With some software tools, less is more. When it comes to the complexity and breadth of music notation tools, though, more is often more, because everyone’s needs are different. If the “pro”, “high-end” tool happens to do exactly what you need to do efficiently and quickly, that’s the tool you’re most likely to use — even if your notation needs are “modest” in your own eyes. In other words, if you use only 10% of the capabilities of the tool, but everyone’s different 10% is included, you’ve got a winner. And that’s probably part of why two major rivals continue to dominate mindshare in notation, Finale and Sibelius. Finale is on an annual release schedule, compared to Sibelius’ semiannual appearances. 2007 is one of the years the two coincide, with releases shipping almost exactly simultaneously next month.
We took a first peek at what’s new in Sibelius 5: massive plug-in support, an ideas hub, and other enhancements. Here’s what’s doing in Finale 2008 (keeping in mind Finale spreads new features out across annual releases):
Audio recording: This is this year’s banner feature for Finale. You can now import audio and use that as a vocal track in playback or for transcriptions, something not present in any other dedicated notation tool. (Naturally, this is something you can do with a sequencer, but not a scoring-only app.) This wouldn’t be impossible in Sibelius, because Sibelius can import movie files, but Finale does show you the waveform on the score itself.
Single selection tool, better cut/copy/paste/insert: Finally, Finale does away with its confusing multiple selection tools, choosing instead a single selection tool that does everything, something Sibelius (and most other notation software) have always had. There’s also a new contextual menu that looks more like Sibelius’ classic menu, as well. Now, before you Finale fans start complaining, yes, I recognize Finale has some selection workflows that you may prefer to Sibelius. Sure enough, what Finale 2008 offers that Sibelius lacks is a new set of selection and pasteboard tools that makes it extremely easy to make selections from keyboard shortcuts and drop/adjust placement of inserted music. (See the selection and cut/copy/paste/insert overview.) Back when I did Sibelius trainings, this was a heavily-requested feature, and on first glance, I’d say Finale 2008 may have the superior implementation, though I’ll have to have a closer look. Given that moving notes around is really a big part of composing and arranging, this to me is far more important than plug-in support or audio recording. Sexy? No. Absolutely vital to your work? Probably.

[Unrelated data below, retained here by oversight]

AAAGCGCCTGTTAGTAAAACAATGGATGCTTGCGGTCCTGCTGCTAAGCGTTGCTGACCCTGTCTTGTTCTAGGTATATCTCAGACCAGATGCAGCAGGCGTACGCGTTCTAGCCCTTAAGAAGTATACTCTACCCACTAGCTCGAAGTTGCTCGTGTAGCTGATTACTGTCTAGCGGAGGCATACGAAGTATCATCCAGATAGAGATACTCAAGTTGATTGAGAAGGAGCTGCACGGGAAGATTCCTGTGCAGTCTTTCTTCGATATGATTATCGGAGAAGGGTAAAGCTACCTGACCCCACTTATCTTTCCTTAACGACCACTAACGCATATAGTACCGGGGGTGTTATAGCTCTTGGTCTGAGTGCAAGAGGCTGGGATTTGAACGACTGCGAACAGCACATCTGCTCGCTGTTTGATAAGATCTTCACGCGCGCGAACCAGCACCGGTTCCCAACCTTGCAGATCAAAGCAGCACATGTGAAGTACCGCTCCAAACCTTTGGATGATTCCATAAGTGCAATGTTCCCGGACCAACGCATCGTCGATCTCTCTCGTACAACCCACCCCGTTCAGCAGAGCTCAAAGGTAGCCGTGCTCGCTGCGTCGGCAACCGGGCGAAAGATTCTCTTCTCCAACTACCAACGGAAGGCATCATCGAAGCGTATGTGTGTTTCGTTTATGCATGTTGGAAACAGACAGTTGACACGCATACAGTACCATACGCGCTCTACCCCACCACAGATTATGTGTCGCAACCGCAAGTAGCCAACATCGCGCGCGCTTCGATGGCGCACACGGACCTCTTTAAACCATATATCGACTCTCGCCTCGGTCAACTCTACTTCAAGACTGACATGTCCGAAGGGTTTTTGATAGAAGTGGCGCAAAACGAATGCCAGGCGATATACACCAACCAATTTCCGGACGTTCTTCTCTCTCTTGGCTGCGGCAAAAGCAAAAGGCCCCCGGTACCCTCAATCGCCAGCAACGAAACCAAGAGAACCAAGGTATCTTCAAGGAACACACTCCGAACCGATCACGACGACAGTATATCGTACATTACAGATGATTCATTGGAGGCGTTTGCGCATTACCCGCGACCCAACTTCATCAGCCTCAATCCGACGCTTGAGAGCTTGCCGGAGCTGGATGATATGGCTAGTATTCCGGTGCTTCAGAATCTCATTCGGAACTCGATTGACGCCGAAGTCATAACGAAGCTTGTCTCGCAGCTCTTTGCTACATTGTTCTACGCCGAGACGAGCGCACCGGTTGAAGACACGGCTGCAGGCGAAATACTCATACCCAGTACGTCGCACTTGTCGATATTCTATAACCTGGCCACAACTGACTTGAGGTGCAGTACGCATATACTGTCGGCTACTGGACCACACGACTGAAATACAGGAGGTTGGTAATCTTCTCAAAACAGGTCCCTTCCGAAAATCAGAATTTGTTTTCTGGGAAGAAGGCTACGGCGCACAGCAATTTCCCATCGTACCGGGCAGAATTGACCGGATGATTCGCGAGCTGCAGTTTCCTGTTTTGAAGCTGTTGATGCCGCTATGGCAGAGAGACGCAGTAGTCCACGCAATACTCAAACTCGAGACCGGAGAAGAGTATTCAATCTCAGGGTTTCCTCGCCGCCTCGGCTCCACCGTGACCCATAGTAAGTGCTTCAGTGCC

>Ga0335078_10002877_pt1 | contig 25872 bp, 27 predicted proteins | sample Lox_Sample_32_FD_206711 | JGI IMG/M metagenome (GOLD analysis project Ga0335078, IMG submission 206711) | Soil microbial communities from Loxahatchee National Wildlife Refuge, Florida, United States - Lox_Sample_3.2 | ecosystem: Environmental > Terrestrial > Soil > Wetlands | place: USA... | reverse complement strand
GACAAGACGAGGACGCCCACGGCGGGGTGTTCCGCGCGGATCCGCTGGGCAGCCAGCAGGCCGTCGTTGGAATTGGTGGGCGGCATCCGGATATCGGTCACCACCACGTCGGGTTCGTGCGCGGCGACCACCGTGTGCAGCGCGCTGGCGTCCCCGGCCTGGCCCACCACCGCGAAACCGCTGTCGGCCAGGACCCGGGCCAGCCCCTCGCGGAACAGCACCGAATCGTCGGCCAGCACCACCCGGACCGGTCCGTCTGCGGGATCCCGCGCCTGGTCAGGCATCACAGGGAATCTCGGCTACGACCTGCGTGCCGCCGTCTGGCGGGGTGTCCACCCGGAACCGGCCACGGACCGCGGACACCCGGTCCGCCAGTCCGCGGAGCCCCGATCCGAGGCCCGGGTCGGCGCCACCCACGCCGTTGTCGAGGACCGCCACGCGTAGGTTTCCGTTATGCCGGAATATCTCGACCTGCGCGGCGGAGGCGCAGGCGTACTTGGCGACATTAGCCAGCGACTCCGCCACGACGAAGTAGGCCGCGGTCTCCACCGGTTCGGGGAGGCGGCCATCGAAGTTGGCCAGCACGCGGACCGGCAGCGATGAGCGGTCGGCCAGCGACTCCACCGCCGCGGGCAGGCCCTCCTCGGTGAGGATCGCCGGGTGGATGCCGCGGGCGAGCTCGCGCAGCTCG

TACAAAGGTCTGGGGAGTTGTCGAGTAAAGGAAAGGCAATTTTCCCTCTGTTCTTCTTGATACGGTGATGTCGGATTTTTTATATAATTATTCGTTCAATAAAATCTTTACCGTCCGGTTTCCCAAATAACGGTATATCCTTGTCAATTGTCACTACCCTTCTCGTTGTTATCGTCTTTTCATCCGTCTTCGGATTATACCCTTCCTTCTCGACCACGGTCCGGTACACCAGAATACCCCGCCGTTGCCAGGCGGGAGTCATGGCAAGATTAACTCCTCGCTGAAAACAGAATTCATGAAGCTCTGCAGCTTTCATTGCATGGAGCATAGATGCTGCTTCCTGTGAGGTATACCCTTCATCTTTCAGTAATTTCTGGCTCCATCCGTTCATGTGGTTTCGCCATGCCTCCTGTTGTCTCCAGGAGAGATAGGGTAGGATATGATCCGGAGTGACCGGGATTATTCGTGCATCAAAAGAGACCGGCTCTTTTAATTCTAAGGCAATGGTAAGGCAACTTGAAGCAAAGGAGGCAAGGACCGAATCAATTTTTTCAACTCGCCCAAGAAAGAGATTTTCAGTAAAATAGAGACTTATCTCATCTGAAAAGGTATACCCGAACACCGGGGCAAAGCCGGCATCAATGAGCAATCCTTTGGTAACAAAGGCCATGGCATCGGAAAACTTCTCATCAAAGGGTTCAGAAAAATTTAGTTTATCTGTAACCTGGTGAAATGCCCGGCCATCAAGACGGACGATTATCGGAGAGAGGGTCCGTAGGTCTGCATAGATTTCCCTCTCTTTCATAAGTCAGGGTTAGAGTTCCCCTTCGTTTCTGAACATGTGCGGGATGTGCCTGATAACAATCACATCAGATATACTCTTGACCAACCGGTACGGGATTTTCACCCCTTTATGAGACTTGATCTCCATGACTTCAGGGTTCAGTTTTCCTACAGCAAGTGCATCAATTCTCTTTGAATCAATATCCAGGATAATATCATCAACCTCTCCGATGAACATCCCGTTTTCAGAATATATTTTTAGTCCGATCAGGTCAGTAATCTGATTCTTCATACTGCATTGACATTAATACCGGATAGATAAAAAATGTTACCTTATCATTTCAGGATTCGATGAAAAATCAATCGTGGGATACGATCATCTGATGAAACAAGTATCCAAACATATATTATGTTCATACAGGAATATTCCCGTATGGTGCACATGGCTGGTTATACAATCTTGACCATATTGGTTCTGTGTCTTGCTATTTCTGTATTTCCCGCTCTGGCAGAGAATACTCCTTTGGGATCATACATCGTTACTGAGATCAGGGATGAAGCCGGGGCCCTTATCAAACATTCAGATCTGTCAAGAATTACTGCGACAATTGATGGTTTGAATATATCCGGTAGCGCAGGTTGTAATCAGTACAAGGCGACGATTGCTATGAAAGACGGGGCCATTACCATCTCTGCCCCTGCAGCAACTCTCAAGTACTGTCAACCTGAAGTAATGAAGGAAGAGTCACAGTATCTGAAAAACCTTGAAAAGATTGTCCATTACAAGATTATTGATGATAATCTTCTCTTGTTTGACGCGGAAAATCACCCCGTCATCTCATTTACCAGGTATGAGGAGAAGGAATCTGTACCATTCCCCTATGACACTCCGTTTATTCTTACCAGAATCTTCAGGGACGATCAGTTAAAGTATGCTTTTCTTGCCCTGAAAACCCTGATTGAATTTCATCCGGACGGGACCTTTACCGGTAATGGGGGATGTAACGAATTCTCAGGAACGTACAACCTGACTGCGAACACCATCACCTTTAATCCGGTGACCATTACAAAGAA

Styles: Document Styles combine templates with various other assets and engraving settings. It’s quite a lot like Sibelius’ Engraving Rules and templates (heck, the style selection dialog box even looks similar), but it does appear to be more comprehensive than what either program has done in the past.
Mo Playback Features: 2008 expands on the Garritan sound library, and adds expanded human playback support. That’s a far cry from Sibelius 5’s integrated plug-in support, but Finale has more extensive integration of the sounds it already has, as far as playback features and whatnot. The implementation in Finale really is very, very detailed, so you’re more likely to hear little details of your score on playback. There’s new implementation with tools like Garritan’s Stradivarius violin.
Merge multiple scores: If this works as advertised, this could be a huge timesaver — composers working on big projects know exactly what I mean.
The tight race between these tools continues. I am a little disappointed that we’re past the point of real revolutionary tools in actually scoring — the emphasis in both programs has shifted to usability tweaks and playback. Both tools tend to be really weak when it comes to getting off the “grid” of bars and staves and free-handing notation, which is important not only to avant-garde notations, but any user who wants to shift to more of a page layout/illustration software method of working. But for what they are, both tools continue to improve. Composers, arrangers, educators — feel free to chime in.